Yeah, I think, I think when we think of interdisciplinary, we, well, when I say we, I mean sort of broadly healthcare, I feel like what you just described is so often not considered, and that we think of sort of, quote, unquote, clinical interventions. And I feel really lucky that my entrance into the hospital-based practice 15 years ago was with palliative care and so chaplains and spiritual direction have always been a big part of what I've seen care include but when you, you know, you just read C-TAC's mission, and it's like, well, duh, of course, you would want that, but we're nowhere near that. And it, yeah, it's really, we believe it but when it comes down to really doing it, there are a lot of barriers.
Cathy Ryan 9:27
Mm hmm. Well, and what you describe, as well, to me, you know, I'm sitting here thinking about, well, that sounds like nonpartisan faith. You know, where faith from a variety of different types of thinking can come together at the table and talk about what is best for the patient and it not being, well, you have to believe in this particular deity or God or it's just that all these variety of faith leaders are coming together, which again, I think speaks to the whole disciplinary thing, interdisciplinary thing, where there's not really a hierarchy or one that is considered to have more importance or value than another.
Cal Cates 10:12
Yeah, I was watching a, I think, a talk that you gave. I can't remember where I found it online but there was, in the transcript, I copied this. It said, you said, if we are to love our neighbors as ourselves, that means whatever we do in love must produce justice. And I, I have a very complicated relationship with the word justice, because I feel like justice and sort of vengeance get somehow conflated in our society and I'm curious, when you... What does justice look like from your perspective and sort of how, as healthcare providers, do we, what's our role in ensuring or even just facilitating the likelihood of justice?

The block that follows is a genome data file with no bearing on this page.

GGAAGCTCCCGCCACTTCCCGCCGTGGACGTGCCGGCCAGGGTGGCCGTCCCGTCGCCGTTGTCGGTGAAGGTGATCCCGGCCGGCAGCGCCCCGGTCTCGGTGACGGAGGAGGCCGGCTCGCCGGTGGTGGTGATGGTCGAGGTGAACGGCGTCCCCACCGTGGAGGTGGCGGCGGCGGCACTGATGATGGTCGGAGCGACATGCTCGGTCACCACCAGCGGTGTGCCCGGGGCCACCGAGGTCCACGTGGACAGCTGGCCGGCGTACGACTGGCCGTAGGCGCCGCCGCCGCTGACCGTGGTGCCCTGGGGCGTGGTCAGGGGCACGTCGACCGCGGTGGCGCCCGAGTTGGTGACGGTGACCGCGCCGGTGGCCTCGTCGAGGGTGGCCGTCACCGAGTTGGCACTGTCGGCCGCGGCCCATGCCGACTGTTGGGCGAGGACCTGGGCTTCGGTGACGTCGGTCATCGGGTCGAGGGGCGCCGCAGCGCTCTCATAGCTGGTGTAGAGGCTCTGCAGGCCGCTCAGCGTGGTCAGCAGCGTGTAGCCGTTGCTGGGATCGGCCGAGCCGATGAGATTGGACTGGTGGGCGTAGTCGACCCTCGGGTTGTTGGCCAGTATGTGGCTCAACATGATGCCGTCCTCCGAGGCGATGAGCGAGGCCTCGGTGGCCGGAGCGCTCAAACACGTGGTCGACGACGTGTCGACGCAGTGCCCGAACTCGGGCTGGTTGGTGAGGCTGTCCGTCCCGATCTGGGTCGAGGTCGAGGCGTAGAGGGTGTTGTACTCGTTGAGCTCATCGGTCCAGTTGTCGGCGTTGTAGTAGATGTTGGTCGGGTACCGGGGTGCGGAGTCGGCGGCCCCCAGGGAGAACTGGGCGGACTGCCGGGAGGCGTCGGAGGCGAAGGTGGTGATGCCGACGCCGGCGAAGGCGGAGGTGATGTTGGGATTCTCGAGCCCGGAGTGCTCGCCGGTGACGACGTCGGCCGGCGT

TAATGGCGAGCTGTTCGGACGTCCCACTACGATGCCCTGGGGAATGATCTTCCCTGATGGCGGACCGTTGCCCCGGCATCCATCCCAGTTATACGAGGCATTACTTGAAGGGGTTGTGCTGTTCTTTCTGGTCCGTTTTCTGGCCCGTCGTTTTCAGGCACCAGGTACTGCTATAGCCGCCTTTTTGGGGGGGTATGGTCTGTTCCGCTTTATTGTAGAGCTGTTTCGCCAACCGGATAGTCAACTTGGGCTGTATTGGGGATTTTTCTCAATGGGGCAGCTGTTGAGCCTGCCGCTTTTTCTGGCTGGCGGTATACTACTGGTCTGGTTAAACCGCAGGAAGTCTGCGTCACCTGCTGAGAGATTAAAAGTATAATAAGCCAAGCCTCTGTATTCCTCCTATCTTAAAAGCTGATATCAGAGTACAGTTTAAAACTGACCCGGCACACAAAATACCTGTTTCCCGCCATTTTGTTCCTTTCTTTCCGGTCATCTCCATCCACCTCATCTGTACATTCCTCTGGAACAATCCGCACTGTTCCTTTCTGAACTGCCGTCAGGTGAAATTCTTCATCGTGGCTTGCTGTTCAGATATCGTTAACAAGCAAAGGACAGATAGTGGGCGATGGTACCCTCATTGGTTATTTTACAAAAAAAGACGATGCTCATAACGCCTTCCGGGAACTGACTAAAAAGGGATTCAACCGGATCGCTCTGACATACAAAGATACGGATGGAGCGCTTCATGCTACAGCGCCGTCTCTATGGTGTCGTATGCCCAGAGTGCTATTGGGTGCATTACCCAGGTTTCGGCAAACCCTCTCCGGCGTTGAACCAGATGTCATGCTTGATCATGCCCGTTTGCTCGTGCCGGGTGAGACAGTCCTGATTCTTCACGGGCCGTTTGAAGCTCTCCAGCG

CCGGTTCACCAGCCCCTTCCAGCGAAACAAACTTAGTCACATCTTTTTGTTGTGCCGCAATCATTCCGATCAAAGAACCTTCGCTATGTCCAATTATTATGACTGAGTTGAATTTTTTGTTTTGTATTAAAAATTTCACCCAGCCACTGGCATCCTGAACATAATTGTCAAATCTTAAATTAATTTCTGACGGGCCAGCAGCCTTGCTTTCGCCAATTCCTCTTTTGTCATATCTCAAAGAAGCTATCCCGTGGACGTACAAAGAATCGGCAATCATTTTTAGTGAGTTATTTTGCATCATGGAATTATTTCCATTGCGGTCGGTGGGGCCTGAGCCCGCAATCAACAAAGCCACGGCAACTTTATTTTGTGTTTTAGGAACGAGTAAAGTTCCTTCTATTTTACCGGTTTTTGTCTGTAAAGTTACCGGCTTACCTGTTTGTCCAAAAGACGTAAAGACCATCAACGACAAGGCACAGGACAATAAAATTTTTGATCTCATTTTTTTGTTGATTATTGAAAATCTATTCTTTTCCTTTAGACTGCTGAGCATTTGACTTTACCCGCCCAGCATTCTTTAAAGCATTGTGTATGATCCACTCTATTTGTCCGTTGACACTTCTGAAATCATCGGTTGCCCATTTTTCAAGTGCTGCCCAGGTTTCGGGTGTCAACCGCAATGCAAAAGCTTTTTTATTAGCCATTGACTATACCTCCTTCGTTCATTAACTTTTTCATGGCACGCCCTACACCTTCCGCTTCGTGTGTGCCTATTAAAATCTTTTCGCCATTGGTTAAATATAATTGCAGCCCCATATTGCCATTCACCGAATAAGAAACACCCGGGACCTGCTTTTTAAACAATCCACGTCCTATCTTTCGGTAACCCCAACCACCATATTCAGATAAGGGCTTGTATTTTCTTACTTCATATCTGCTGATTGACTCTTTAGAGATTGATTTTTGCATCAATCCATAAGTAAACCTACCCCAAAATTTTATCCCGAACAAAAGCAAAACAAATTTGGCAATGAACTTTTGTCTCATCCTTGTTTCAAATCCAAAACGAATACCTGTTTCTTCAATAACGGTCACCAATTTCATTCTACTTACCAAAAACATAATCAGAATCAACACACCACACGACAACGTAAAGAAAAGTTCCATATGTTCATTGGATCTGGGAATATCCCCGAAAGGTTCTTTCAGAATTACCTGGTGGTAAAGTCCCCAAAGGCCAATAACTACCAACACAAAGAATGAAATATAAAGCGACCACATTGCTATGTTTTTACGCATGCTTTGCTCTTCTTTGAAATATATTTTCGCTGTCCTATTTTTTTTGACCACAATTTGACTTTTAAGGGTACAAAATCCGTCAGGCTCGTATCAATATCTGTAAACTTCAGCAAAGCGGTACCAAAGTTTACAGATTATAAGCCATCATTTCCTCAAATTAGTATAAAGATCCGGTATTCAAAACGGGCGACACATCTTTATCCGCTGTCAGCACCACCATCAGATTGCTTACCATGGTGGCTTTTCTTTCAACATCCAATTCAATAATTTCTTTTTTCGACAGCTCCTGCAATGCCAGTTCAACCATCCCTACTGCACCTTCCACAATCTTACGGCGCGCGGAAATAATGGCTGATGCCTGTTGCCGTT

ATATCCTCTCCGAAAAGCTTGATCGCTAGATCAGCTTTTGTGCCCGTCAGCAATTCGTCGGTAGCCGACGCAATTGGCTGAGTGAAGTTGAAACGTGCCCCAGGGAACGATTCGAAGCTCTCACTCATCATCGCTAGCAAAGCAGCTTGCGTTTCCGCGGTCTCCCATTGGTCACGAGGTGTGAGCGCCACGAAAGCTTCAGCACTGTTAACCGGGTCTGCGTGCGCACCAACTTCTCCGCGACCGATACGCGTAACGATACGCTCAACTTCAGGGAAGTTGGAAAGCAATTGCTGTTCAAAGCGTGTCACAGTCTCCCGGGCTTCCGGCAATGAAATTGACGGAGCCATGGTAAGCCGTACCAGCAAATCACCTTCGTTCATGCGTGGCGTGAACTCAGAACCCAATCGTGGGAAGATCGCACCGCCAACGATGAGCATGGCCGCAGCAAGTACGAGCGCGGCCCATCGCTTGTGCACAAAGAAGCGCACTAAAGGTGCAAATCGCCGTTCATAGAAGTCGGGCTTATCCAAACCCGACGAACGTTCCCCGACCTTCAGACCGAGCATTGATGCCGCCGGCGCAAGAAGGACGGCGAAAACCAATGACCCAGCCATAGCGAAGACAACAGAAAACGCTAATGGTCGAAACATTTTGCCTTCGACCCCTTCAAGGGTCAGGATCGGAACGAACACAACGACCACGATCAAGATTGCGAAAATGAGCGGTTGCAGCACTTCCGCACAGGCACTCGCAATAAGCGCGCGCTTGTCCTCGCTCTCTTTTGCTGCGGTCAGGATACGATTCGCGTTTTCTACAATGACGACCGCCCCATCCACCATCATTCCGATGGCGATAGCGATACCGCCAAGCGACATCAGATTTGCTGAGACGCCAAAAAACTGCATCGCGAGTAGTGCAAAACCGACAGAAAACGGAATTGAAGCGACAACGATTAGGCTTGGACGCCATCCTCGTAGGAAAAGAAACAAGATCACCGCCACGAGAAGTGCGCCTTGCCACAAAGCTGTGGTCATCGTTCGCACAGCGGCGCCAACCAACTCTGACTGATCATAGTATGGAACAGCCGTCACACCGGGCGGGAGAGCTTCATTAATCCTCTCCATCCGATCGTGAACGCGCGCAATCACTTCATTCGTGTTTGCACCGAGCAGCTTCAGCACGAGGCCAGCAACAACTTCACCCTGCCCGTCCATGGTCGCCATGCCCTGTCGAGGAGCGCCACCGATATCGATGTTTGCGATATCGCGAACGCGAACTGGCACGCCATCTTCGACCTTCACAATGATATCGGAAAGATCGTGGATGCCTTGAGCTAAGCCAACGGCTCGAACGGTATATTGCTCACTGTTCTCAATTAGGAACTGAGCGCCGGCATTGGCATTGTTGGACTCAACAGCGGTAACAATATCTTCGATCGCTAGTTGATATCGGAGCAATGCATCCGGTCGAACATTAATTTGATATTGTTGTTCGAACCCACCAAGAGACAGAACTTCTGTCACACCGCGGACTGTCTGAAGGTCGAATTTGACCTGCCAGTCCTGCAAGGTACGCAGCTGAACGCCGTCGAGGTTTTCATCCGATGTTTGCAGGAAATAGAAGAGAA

Angela Overton 10:54
Well, it's so interesting because, when you think of morals and you think of ethics and you think of equity, which are all components of justice, it gets conflated and confused with our interpretation of what that is. So, so many times, I could be saying something and, Cal, you could be saying something, but our understanding of it is completely different. And so we think we are on the same page, but we're not. And so, when you look at equity, it's the quality of being fair and impartial. That means, whatever we need to do, in order to create a place and system and nation and world that is just, that is filled with justice, we have to examine, is this fair to all and so fair doesn't necessarily mean the same. And so we get that very confused when we omit love. And so this is the spiritual piece of it but this is also the moral and the ethic. It's the the ethos, if you will, I feel like. And so even when you break down the word love, or if you look even at it in the Greek, there is this Eros love, which is sexual and it's passionate. And then Philia, which is the deep friendship, and Ludus, is the playful love, and Agape, is love for everyone, and Pragma, is a long standing love. And then you have that other love, Philautia, which is the love of the self. So you, then if you don't understand the essence of the depth of love and the many components of love, you can even get that confused with the love that produces justice. And so what I like to focus on is the Agape love, the friendly love, and the deep friendship love. But if you really look at Agape love, this means that I have a love for everyone. And so this is where love is justice. And it's, it's not about treating your neighbor as you, as yourself per se. It's finding out what that neighbor needs, and then providing that into, into their world, into their places, and so, a love that is just. So justice means for me, environments, institutions, systems that will bring about the best opportunity for everyone equally. And tell me what your second part of the question was, I got excited.